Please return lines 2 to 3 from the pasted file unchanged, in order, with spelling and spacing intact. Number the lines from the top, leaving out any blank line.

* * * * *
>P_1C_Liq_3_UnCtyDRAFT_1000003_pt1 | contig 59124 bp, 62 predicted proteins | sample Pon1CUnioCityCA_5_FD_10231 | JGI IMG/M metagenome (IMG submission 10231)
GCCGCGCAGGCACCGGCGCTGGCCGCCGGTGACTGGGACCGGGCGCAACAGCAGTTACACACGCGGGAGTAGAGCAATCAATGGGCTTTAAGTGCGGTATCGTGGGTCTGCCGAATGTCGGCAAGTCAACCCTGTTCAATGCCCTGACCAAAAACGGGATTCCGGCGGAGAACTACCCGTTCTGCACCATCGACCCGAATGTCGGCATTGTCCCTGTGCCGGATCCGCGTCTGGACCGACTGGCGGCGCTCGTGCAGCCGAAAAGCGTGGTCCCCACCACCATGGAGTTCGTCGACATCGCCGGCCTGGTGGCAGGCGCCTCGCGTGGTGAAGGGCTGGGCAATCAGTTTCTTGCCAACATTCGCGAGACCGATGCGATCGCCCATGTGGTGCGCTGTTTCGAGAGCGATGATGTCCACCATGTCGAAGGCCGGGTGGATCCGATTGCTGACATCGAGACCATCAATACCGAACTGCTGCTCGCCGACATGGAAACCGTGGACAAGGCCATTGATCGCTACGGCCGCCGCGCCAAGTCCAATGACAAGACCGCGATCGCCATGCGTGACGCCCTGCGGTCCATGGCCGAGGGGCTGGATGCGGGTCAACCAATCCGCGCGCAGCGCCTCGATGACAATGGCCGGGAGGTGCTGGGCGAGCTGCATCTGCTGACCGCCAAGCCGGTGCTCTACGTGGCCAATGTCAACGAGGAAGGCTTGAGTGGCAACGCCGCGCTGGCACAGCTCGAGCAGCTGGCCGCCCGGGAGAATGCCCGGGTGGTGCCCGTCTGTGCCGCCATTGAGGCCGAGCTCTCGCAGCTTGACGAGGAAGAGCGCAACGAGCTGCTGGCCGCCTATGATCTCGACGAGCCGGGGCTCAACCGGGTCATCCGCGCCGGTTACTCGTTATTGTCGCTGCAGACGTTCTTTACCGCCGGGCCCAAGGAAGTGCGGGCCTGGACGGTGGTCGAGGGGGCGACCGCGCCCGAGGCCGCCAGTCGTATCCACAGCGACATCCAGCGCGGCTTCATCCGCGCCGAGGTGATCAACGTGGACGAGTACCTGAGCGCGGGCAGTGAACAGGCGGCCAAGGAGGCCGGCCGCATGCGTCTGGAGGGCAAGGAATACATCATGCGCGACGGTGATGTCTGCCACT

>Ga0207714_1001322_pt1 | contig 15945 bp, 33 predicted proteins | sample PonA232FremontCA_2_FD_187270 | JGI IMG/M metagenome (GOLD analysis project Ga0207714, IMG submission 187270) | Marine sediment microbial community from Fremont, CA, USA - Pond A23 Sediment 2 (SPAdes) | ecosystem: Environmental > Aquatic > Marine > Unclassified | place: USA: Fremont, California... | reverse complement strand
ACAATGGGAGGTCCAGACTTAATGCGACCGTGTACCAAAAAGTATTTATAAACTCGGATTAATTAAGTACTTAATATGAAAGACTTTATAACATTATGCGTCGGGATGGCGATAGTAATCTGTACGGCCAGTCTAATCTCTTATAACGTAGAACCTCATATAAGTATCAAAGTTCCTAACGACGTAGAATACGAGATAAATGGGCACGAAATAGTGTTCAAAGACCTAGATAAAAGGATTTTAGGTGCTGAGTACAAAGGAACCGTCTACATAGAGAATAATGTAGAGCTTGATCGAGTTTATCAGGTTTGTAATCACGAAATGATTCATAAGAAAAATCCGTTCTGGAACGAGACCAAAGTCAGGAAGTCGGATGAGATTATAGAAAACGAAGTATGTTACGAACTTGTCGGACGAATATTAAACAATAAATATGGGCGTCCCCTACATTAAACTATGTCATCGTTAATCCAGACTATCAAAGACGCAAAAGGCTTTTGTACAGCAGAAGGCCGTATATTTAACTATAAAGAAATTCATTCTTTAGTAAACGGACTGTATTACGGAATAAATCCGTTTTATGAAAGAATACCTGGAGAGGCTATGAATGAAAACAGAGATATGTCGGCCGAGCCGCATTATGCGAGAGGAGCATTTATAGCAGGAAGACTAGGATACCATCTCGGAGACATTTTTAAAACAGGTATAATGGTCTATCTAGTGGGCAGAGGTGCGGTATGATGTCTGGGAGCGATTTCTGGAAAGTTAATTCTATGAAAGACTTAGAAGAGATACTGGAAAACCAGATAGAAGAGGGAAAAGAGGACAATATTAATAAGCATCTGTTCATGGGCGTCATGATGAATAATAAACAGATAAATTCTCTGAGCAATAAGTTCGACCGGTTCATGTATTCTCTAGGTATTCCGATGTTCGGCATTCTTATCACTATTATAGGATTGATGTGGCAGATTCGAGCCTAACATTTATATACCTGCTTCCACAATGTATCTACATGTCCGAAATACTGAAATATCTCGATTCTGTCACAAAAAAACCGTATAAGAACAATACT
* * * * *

GCCGCGCAGGCACCGGCGCTGGCCGCCGGTGACTGGGACCGGGCGCAACAGCAGTTACACACGCGGGAGTAGAGCAATCAATGGGCTTTAAGTGCGGTATCGTGGGTCTGCCGAATGTCGGCAAGTCAACCCTGTTCAATGCCCTGACCAAAAACGGGATTCCGGCGGAGAACTACCCGTTCTGCACCATCGACCCGAATGTCGGCATTGTCCCTGTGCCGGATCCGCGTCTGGACCGACTGGCGGCGCTCGTGCAGCCGAAAAGCGTGGTCCCCACCACCATGGAGTTCGTCGACATCGCCGGCCTGGTGGCAGGCGCCTCGCGTGGTGAAGGGCTGGGCAATCAGTTTCTTGCCAACATTCGCGAGACCGATGCGATCGCCCATGTGGTGCGCTGTTTCGAGAGCGATGATGTCCACCATGTCGAAGGCCGGGTGGATCCGATTGCTGACATCGAGACCATCAATACCGAACTGCTGCTCGCCGACATGGAAACCGTGGACAAGGCCATTGATCGCTACGGCCGCCGCGCCAAGTCCAATGACAAGACCGCGATCGCCATGCGTGACGCCCTGCGGTCCATGGCCGAGGGGCTGGATGCGGGTCAACCAATCCGCGCGCAGCGCCTCGATGACAATGGCCGGGAGGTGCTGGGCGAGCTGCATCTGCTGACCGCCAAGCCGGTGCTCTACGTGGCCAATGTCAACGAGGAAGGCTTGAGTGGCAACGCCGCGCTGGCACAGCTCGAGCAGCTGGCCGCCCGGGAGAATGCCCGGGTGGTGCCCGTCTGTGCCGCCATTGAGGCCGAGCTCTCGCAGCTTGACGAGGAAGAGCGCAACGAGCTGCTGGCCGCCTATGATCTCGACGAGCCGGGGCTCAACCGGGTCATCCGCGCCGGTTACTCGTTATTGTCGCTGCAGACGTTCTTTACCGCCGGGCCCAAGGAAGTGCGGGCCTGGACGGTGGTCGAGGGGGCGACCGCGCCCGAGGCCGCCAGTCGTATCCACAGCGACATCCAGCGCGGCTTCATCCGCGCCGAGGTGATCAACGTGGACGAGTACCTGAGCGCGGGCAGTGAACAGGCGGCCAAGGAGGCCGGCCGCATGCGTCTGGAGGGCAAGGAATACATCATGCGCGACGGTGATGTCTGCCACT

>Ga0207714_1001322_pt1 | contig 15945 bp, 33 predicted proteins | sample PonA232FremontCA_2_FD_187270 | JGI IMG/M metagenome (GOLD analysis project Ga0207714, IMG submission 187270) | Marine sediment microbial community from Fremont, CA, USA - Pond A23 Sediment 2 (SPAdes) | ecosystem: Environmental > Aquatic > Marine > Unclassified | place: USA: Fremont, California... | reverse complement strand